We head for the hotel.

 

200 Words

This was written for Sunday Photo Fiction hosted by Susan Spaulding. For more details visit Here.  To read more of the stories based on this week’s prompt, visit Here.

Well Worth It/Watcher #writephoto

waiting

Photo by Sue Vincent

I stand here, in the mist, waiting.  Waiting for you.  Every year, I come to the spot where we last parted company and where you promised me that you would be upon your return after the journey which called you away suddenly.   You stood before me, your eyes holding mine captive as you professed your love for me and promised me that only a matter of the most urgent nature could part you from me.  Then, you took me in your arms and held me so close that I could feel your beating heart.  I felt so safe and warm in your arms.  I didn’t want you to let me go.  But you did.  I suddenly felt very cold.  The tears mingled with the dew as you cupped my face between your hands and our lips met in a kiss that made my heart sing and cry at the same time.

When finally, we drew back, neither of us wanted to be the first to leave.  We stood there, delaying the inevitable, still holding hands and shrouded in the thick mist that rose above the hills.  Then, you said to me, “Close your eyes.”  And I did.  Even as I felt you let go of my hands, I kept my eyes closed.  After a while I slowly opened them and you were gone.  It was as if the mist had swallowed you up.  I stood there for some time, hoping that you would come back but you didn’t.

Weeks, months and even years passed and still you haven’t come back.  Every day I come here, hoping to find you or that you would come to me but all I see is the mist–the mist which rises above the mountains and the mist that covers my heart.  I read your letters over and over because they are all I have of you.  They fill me with sadness, joy, longing and hope.  They are stained with my tears.

How much longer shall we be apart, Alfred?  It has been ten, long years since we stood here.  I hold in my hand your most recent letter in which you swore that you will soon return.   Dare I hope again when my hopes have been dashed so many times?   The years apart have not lessened or dulled my love for you in fact they have intensified it but how long shall I continue to wait for you?  What if–I can hardly bear to think it, but sensibility says I must–you never return?  What if you decide that you would rather be a free agent?  Oh, the thought distresses me greatly.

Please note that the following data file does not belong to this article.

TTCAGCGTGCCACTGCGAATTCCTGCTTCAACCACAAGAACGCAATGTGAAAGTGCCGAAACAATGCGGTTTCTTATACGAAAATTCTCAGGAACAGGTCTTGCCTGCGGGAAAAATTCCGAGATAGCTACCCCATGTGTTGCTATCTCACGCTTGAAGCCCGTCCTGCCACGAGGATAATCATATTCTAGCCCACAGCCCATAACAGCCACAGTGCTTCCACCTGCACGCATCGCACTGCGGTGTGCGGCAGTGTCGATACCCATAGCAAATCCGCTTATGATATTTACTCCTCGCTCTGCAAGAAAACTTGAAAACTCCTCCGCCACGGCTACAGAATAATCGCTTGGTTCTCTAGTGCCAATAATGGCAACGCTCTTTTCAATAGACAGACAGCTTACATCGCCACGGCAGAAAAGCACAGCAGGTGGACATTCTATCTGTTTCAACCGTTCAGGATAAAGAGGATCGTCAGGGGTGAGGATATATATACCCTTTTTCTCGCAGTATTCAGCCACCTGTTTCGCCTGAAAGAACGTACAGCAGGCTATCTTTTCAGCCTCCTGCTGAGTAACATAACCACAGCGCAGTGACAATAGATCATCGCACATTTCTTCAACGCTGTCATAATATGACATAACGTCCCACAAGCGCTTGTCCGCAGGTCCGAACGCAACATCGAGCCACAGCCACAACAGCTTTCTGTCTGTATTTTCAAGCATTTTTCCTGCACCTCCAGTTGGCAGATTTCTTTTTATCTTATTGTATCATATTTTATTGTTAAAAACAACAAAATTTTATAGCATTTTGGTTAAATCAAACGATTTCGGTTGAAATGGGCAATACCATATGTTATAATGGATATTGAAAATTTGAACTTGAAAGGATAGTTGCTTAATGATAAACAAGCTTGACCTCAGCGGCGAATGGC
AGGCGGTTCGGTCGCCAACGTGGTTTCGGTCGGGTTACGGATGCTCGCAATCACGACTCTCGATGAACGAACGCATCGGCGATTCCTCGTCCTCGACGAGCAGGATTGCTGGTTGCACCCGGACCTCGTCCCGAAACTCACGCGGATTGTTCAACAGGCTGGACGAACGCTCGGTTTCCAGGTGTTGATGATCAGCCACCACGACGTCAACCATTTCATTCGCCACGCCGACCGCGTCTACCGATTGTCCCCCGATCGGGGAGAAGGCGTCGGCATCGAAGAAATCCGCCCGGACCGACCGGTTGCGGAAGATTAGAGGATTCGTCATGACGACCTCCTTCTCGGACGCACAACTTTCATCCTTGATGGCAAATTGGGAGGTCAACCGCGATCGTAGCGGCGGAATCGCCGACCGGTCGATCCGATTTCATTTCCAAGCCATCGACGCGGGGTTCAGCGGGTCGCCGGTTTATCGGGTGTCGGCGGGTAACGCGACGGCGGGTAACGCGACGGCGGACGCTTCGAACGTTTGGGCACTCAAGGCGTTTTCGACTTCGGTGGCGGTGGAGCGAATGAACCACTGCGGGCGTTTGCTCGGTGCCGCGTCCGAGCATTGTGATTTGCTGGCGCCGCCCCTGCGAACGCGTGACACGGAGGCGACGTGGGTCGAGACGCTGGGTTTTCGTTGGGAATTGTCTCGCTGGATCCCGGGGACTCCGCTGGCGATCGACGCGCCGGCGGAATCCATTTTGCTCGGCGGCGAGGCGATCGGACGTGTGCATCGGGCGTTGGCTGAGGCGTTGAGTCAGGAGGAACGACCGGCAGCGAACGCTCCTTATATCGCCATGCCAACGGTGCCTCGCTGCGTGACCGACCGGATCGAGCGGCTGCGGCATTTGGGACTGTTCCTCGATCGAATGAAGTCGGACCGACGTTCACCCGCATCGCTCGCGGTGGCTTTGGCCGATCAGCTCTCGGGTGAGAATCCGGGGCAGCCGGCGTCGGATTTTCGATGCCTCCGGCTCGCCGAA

I clutch the letter in my hand tightly.  I must believe that one day very soon we shall meet upon this mountain on a clear day.   Until then, I shall be here waiting for you.

I turn to leave and then I see you coming towards me.  I blinked, thinking that I am imagining it but you’re real and now you are running towards me.  I start to running towards you, laughing and tears running down my cheeks.  When we reach each other, you pick me up and swung me around.  I cling to you, feeling a little giddy but I’m over the moon.  Ten years, three months, four days and six hours later my wait was finally over.  Alfred and I were back together again.  After he put me down and I caught my breath, he got down on his knee and proposed.  Delirious with joy, I accepted and the following week we got married.

A couple of weeks later, we packed up and moved to London where Alfred worked as a solicitor in the office owned and run by the uncle whose urgent business was the cause for our long separation.  The said uncle had suddenly taken ill and needed someone to be in charge of his business until he recovered.  Since his nephew was a lawyer and a very promising one at that, he employed him.  His uncle was so impressed with him that even after he recovered from his illness, he encouraged him to remain in his employ.

When it seemed that his stay would be indefinite, Alfred begged to take leave of his uncle so that he could come back to me.  It was then his uncle suggested the move to London.  And here we are, living in London and not far from the famous Sherlock Holmes at 221B Baker Street.  I like it here although I miss the mountains and the mist sometimes.  What matters most to me is not where I am but that I am with Alfred.  And nothing except death will part us.  And all those years I waited for him were well worth it.

True love is worth waiting for even if it takes a lifetime. Then in return a lifetime of love will be waiting for you – Anurag Prakash Ray

This story is in response to the Thursday Photo Prompt – Watcher for Sue Vincent’s Daily Echo.